In Australia many Indigenous languages have been lost forever. But some Elders are fighting to keep their language alive. A community in the East Kimberley is educating the next generation and creating a sense of reconciliation and connection in the process. Australian Ethical is proud to be supporting the program through a 2018 Community Grant.
The Miriwoong Language Nest teaches over 400 children in early learning centres and schools each week connecting Indigenous and non-Indigenous children, building reconciliation and a sense of connection to the land they live on. It’s an outcome the Elders who set up the program over 30 years ago could only ever have dreamt of.
The dying languages of our Indigenous communities
Before European settlement, there were over 250 languages and 800 dialects spoken across the continent of Australia. Today, 90% are endangered.
“Miriwoong is a critically endangered language in the East Kimberley,” explains Dr Knut J. Olawsky, a senior linguist at the Mirima Dawang Woorlab-gerring Language and Culture Centre (MDWg). “We don’t have many fluent speakers left. It started with colonisation and the Stolen Generation. People were not able to transfer the language to subsequent generations.”
It is estimated that less than 12 people can fluently speak Miriwoong. One impact from people losing languages is a loss of identity. Language and culture are closely related, and the loss of language impacts people’s cultural identity.
“Unfortunately we have to say that Kununurra and the East Kimberley are probably in a difficult state. There’s a lot of dysfunction in the community,” explains Knut.
From a shortage of housing, unemployment and substance abuse, life for Indigenous people here can be extremely difficult.
“We believe that the loss of language has contributed to these situations. We’re talking about the next generation of trauma here.”
And there’s hard evidence to show the link between language and wellbeing.
“There was a government report done a few years ago that links wellbeing and success in life for Indigenous people, to learning or speaking their traditional language,” says Knut. “People are less likely to get into trouble if they’re learning or speaking the language. And they’re more likely to suffer from hardship in life if they don’t have the language. There is some hard evidence about that.”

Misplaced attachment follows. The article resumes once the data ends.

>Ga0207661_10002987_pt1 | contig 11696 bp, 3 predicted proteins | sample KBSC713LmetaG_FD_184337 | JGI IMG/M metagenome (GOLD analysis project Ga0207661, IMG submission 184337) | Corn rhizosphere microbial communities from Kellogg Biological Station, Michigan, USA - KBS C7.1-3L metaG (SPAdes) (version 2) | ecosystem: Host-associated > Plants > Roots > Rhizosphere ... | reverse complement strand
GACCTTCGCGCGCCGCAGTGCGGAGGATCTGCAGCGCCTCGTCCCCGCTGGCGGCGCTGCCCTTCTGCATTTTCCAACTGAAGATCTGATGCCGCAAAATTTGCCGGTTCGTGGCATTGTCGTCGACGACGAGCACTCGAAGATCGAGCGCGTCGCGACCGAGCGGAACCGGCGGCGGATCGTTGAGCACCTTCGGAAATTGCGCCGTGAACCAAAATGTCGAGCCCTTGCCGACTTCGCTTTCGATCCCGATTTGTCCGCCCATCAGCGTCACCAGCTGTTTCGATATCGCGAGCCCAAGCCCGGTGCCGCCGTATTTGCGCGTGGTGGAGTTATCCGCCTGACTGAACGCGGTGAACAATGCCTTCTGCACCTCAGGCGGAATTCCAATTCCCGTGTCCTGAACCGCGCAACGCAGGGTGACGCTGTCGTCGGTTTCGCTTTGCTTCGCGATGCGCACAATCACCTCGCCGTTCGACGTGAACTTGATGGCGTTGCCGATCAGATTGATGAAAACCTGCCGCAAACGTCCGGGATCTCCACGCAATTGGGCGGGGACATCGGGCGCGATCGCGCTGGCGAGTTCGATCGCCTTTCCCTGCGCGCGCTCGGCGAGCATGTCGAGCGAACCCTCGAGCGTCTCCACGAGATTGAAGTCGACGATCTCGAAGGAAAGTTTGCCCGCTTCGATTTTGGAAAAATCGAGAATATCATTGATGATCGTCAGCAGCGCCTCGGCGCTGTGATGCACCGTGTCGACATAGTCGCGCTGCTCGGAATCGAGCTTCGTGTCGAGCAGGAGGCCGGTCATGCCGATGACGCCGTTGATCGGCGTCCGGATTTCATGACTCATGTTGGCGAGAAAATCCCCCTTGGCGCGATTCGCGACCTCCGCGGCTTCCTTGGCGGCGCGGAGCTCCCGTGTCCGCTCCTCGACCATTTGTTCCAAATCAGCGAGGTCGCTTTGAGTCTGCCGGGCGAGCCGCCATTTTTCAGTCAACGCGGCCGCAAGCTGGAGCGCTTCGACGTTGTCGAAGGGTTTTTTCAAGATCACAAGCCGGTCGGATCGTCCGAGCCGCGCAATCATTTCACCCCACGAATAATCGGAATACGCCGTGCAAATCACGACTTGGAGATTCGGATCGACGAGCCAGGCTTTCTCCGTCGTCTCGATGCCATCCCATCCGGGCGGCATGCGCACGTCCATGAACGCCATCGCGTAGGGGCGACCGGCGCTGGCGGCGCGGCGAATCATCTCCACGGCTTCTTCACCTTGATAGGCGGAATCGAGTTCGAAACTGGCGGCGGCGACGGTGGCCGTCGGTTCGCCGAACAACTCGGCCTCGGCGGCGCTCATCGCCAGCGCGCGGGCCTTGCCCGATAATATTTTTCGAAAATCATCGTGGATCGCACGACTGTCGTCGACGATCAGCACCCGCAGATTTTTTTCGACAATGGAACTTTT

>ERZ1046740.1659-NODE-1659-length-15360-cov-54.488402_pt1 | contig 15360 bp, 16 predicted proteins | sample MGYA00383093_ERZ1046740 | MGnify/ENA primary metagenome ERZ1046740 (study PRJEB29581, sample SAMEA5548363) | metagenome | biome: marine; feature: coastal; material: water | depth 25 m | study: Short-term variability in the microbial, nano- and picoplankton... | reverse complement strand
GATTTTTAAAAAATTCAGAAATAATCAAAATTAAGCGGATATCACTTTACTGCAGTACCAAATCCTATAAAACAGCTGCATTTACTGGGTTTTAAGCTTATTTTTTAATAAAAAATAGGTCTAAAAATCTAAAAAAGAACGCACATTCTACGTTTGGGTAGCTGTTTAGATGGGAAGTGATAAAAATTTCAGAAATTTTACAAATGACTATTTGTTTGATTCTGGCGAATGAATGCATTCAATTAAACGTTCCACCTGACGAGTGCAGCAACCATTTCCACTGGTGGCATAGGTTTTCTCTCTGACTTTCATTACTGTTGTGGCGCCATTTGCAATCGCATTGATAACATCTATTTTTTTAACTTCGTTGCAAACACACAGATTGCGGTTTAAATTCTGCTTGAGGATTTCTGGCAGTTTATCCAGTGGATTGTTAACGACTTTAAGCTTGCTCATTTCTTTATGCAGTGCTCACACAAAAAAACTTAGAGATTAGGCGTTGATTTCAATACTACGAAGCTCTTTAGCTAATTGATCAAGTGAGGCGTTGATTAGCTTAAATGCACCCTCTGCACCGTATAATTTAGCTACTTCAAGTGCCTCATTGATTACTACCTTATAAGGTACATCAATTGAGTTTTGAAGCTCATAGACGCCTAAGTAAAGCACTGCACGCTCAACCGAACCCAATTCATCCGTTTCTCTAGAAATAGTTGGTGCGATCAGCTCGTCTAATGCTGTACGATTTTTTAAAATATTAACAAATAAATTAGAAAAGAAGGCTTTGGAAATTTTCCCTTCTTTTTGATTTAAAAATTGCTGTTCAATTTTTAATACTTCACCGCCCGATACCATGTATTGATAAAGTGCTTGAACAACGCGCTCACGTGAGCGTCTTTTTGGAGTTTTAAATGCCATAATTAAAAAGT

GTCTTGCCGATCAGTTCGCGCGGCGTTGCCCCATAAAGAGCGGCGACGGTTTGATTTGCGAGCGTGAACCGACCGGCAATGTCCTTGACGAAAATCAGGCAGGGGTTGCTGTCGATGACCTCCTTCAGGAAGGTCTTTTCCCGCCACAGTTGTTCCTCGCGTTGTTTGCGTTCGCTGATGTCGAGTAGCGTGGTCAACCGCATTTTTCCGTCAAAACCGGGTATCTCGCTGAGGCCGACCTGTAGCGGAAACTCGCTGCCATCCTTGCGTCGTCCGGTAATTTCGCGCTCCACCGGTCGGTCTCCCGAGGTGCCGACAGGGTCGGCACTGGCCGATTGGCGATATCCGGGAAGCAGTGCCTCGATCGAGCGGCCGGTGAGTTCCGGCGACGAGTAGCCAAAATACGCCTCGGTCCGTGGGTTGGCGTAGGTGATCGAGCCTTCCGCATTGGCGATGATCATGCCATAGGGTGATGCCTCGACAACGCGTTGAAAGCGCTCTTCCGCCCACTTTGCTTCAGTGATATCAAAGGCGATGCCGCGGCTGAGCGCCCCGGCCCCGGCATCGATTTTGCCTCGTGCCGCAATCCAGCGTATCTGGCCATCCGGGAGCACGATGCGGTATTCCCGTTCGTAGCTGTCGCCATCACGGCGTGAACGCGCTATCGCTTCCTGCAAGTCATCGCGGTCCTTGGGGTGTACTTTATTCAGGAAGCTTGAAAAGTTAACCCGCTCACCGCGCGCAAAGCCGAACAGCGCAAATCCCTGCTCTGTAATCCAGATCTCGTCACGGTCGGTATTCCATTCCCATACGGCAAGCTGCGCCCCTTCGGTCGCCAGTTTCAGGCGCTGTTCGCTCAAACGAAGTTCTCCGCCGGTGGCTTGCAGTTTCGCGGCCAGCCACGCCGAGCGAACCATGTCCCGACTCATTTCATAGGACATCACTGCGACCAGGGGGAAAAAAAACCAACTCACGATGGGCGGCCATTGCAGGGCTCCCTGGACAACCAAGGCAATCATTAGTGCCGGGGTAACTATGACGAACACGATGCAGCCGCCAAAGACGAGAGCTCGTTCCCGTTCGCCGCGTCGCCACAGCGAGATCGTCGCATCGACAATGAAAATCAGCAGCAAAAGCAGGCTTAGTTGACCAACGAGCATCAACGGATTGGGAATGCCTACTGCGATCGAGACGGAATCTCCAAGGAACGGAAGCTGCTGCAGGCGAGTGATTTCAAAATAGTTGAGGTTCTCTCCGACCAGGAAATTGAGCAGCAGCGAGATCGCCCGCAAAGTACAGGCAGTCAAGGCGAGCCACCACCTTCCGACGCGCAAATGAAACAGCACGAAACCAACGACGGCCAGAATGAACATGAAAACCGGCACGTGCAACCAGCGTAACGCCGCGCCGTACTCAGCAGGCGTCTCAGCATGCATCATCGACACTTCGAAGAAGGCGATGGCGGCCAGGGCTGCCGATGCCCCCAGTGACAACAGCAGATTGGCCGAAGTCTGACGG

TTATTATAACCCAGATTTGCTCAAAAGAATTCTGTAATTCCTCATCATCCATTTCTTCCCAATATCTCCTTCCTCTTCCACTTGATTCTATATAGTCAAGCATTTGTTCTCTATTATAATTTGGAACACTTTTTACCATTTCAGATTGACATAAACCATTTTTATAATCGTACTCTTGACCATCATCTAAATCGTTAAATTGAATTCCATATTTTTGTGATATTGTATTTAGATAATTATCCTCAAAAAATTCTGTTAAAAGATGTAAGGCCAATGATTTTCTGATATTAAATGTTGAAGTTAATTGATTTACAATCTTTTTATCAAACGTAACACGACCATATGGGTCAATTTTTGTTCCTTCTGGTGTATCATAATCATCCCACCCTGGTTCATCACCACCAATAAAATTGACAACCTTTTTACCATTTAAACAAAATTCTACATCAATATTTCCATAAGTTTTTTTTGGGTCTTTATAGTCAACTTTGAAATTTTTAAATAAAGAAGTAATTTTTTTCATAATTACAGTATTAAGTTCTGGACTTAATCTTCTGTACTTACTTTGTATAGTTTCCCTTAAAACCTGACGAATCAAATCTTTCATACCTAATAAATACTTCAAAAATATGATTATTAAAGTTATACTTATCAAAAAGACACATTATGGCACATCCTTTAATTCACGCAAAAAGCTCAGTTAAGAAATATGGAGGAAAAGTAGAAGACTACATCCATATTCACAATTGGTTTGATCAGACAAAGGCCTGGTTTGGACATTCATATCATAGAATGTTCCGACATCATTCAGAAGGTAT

The start of reconciliation
The Language Centre began in the 1980s when Elders started to realise that their language was dying out and English was more dominant. People from the Stolen Generation came back to their communities and couldn’t speak their language.
“The Elders founded the Language Centre to make sure that future generations can learn to speak the language,” Knut explains. “It’s probably one of the last things that people have of their traditional heritage. The land was taken away and culture was lost. And language was strongly discouraged through colonisation. So for the Elders it’s really important to see young people learn the language again.”
The Language Centre
The Mirima Language Centre manages a number of initiatives, including their early childhood program, the Miriwoong Language Nest. The Language Nest runs 32 throughout the week, reaching the local communities and beyond. The Centre also provides language classes for the general public, programs for disengaged kids, a bilingual radio program and a small library of bilingual books. The Language Nest, which Australian Ethical was proud to support last year through a Community Grant, is one of the most important and successful programs.
“The Language Nest started with 30 kids and last year we had 400 kids that we are able to reach each week,” says Knut. “In a town like Kununurra with a population of 5,000, that’s a massive scale.”
And it’s not just the local Indigenous residents who are learning the language. Many non-Indigenous people are also connecting with the Indigenous community and learning to speak the language.
“If you moved to Italy, you would want to learn Italian,” explains Knut. “And these people feel they have moved to Miriwoong country and they should learn the language of the people. It’s something highly appreciated by the local Indigenous population. And a lot of the white kids really enjoy the lessons at the schools. For many it’s the only language program in the school.
“The program does a lot for reconciliation,” continues Knut. “You can see some of the Indigenous kids, who might not perform so well at school, finally think ‘oh, this is me!’ You can see them blossom. They find it easier to pronounce the words and it’s something that relates to them.”
Schools are also reporting an increase in attendance from students who are normally absent when the language program is on.
“These programs make the Elders really proud. The fact that they see non-Indigenous people starting to use the language gives them a sense of belonging and authority again. They’ve been stripped of their authority but they can say ‘we’re the language authority’. It gives them a lot of strength and pride.
“Our big vision is to carry these education programs all the way through to Year 12,” says Knut. “So when they finish school, they’re language speakers. We have few fluent speakers; we need a new generation of speakers.”
To find out more about the work of Mirima Dawang Woorlab-gerring Language and Culture Centre (MDWg) you can visit their website.